I am an anti-disciplinary scholar, critical theorist, and ethnographer of South Asia, working on questions of violence and social repair in the borderlands of the disputed territory of Kashmir and its continuity with Northern Pakistan. I also study the afterlife of disasters in the Himalayas and beyond. Noting the erasure of non-normative lifeworlds, particularly in the design of lifesaving and life-sustaining interventions, I write in conversation with decolonial, queer, critical feminist, post-structuralist, Indigenous, subaltern, and critical Muslim thought and how they relate to questions of knowledge construction, human striving, and the waxing and waning of relationships. Collectively, my work seeks to destabilize inherited wisdom on the hyper-vulnerable, non-normative, and extra-ordinarily peripheral.
I take the position that disciplinary knowledge is inherently violent, largely complicit with the colonial project, and capable of inflicting epistemic and material harms. What if we let go of our disciplinary devotions and place ethics, reciprocity, and kinship at the core of our work - what forms of knowledge can then be enabled? Perhaps this way, we can shape a multiplicity of knowledge that is alive to the breath of life - knowledge that is joyous, soulful, and from the heart.
As a former humanitarian worker, I remain committed to community engagement and social policy and strengthening the public dissemination of research. I joined Brunel after completing a dual Social Sciences and Humanities Research Council of Canada (SSHRC) and Faculty of Arts and Sciences Postdoctoral Fellowship at the University of Toronto. My research has been funded by SSHRC, the United Nations, the United States Agency for International Development (USAID), and the International Development Research Centre of Canada (IDRC), amongst other funding bodies.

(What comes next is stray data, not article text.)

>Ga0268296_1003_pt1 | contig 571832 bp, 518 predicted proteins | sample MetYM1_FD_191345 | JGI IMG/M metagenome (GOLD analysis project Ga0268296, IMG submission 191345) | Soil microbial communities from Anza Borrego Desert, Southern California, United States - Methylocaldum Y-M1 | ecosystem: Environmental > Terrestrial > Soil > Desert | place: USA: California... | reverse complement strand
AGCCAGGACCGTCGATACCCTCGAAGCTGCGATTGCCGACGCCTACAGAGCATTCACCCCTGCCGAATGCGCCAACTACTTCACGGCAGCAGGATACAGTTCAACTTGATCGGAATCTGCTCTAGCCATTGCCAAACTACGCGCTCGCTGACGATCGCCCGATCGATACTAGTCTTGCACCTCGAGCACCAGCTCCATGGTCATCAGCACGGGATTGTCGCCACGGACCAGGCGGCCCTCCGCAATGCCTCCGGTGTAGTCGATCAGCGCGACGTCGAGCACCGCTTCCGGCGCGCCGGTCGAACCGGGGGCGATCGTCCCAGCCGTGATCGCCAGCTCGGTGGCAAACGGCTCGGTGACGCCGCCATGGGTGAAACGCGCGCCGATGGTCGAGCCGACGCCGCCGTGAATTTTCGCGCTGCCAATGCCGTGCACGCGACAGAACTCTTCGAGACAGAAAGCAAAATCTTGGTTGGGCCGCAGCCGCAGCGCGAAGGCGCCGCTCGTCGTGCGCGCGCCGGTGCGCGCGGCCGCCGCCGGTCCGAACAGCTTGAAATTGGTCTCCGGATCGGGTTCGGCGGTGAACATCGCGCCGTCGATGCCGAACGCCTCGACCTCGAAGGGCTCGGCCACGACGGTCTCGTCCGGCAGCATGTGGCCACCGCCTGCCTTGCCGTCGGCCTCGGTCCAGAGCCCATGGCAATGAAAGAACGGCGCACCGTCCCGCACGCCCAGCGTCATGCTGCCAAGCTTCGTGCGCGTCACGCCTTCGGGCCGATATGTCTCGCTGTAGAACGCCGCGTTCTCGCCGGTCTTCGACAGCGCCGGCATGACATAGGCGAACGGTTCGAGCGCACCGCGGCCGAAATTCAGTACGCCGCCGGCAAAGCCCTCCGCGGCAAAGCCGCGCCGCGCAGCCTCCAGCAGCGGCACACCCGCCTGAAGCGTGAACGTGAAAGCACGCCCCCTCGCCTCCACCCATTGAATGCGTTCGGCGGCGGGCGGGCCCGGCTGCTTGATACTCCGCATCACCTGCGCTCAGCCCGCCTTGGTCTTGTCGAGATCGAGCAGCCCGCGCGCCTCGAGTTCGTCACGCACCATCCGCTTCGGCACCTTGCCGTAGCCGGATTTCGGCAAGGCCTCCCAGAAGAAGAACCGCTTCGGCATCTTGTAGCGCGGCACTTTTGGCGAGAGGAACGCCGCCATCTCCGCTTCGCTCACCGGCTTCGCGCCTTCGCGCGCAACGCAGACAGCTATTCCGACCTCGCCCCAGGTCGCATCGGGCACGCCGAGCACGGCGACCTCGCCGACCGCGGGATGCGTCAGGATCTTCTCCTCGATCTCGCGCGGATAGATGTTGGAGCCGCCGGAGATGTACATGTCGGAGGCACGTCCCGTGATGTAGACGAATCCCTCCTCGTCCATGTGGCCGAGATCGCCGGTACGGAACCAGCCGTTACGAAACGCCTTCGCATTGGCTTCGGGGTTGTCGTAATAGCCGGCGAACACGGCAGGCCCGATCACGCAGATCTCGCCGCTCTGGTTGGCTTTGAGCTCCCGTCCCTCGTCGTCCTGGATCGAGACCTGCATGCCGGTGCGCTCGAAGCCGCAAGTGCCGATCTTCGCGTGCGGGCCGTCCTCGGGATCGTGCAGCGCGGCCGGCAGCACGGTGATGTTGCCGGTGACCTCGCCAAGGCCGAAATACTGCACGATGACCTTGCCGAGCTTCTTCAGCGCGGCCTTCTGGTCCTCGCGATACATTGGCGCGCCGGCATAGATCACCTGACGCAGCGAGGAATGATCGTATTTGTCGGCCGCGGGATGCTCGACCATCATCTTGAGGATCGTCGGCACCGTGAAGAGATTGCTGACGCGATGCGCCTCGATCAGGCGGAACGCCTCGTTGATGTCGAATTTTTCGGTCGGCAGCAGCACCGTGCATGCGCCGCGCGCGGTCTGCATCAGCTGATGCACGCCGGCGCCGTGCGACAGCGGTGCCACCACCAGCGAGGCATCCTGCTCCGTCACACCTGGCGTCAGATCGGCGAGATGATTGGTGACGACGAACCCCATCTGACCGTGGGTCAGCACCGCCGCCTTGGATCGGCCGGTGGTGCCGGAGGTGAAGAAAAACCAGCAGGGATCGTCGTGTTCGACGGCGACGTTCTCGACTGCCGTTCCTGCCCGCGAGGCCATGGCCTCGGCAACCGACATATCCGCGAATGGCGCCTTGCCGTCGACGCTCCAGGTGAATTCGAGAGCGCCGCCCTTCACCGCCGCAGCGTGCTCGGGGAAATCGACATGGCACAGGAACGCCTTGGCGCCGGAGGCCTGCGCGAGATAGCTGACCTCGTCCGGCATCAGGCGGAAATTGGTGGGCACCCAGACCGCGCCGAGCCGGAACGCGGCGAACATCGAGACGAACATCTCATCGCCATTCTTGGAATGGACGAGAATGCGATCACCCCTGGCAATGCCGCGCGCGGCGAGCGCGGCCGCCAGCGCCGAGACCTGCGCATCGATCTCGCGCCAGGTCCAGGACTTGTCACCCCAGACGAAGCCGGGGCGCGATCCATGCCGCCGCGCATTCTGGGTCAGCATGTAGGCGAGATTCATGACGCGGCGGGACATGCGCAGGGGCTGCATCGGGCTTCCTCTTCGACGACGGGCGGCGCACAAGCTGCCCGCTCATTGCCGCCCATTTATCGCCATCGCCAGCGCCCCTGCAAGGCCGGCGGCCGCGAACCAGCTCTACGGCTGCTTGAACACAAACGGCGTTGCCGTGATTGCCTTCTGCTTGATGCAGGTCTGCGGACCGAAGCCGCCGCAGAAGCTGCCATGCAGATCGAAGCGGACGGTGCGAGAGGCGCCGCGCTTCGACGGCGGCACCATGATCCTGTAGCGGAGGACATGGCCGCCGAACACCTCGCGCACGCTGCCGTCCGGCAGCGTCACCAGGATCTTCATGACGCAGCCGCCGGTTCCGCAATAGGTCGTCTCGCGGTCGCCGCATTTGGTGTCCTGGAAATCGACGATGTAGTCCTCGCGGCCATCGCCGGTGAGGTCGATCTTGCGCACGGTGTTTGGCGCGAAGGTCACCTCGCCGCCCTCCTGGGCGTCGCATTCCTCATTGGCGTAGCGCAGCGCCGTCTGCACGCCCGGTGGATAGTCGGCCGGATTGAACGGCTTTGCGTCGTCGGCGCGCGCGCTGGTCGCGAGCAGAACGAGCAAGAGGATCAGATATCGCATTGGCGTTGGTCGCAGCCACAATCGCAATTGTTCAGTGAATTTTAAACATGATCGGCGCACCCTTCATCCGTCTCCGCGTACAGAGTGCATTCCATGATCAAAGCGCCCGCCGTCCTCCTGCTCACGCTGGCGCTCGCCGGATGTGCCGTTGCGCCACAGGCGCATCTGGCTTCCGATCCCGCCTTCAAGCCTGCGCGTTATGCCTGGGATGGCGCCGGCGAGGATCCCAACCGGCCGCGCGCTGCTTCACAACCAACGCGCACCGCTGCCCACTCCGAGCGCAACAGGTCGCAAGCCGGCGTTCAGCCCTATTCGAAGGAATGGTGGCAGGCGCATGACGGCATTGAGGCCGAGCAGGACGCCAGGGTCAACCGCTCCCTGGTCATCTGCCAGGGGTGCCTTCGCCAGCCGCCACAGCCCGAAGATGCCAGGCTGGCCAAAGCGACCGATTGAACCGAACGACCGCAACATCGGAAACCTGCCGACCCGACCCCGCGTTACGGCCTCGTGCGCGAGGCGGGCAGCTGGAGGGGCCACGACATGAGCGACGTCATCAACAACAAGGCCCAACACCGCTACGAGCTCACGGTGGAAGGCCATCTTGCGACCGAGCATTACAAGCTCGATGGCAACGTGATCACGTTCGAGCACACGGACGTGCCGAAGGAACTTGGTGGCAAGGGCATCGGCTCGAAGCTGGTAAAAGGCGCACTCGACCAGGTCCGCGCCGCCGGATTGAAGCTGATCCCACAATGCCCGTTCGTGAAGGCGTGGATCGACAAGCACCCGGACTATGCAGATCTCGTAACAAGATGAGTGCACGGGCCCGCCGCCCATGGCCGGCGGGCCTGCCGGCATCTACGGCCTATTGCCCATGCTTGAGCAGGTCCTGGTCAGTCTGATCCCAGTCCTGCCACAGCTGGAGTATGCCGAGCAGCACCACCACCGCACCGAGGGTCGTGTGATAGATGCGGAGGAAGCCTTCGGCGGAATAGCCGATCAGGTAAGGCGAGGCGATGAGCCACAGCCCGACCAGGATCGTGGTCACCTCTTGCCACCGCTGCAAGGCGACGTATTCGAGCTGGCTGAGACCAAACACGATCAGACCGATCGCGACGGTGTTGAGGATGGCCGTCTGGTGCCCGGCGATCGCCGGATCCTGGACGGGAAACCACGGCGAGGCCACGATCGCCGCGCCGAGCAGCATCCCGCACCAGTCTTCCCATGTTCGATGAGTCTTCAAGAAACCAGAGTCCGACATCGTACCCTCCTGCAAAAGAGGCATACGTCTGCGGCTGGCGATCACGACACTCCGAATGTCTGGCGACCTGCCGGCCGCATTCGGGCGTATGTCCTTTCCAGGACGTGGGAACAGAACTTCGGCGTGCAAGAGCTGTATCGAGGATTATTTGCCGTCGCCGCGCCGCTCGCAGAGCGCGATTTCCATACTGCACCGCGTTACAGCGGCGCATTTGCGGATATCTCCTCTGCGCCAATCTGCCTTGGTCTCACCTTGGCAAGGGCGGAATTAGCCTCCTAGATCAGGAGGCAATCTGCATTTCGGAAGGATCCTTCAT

- PhD, Educational Studies (Interdisciplinary Studies), University of British Columbia
- MA, Community and Social Planning, University of British Columbia
- BBA, Strategic Management, University of Toronto
- Pathway Lead (Critical Security), Global Challenges
- Techne subject group member (culture and heritage - 2021)
Newest selected publications
Aijazi, O. (2021) 'Why Technocratic Understandings of Humanitarian Accountability Undermine Local Communities'. Development in Practice, 0 (in press). pp. 1 - 13. ISSN: 0961-4524 Open Access Link
Aijazi, O., Amburgey, E., Limbu, B., Suji, M., Binks, J., Balaz-Munn, C., (2021) 'The Ethnography of Collaboration: Navigating Power Relationships in Joint Research'. Collaborative Anthropologies, 13 (2). pp. 1 - 56. ISSN: 1943-2550 Open Access Linket al.
Aijazi, O. (2020) 'What about Insāniyat? Morality and Ethics in the Pahars of Kashmir'. Himalaya, 40 (1). pp. 30 - 48. ISSN: 1935-2212 Open Access Link
Aijazi, O. (2020) 'Affective Politics and Disappearance in Kashmir (Book Review)'. Public Anthropologist, 2 (2). pp. 227 - 232. ISSN: 2589-1707 Open Access Link
Aijazi, O., Rankin, H., Jacob, A. and Weinberger, K. (2020) 'Fast-Tracking the SDGs: Driving Asia-Pacific Transformations'. Place of publication: United Nations ESCAP, Asian Development Bank and United Nations Development Program. Available at: https://www.unescap.org/publications/fast-tracking-sdgs-driving-asia-pacific-transformations.Open Access Link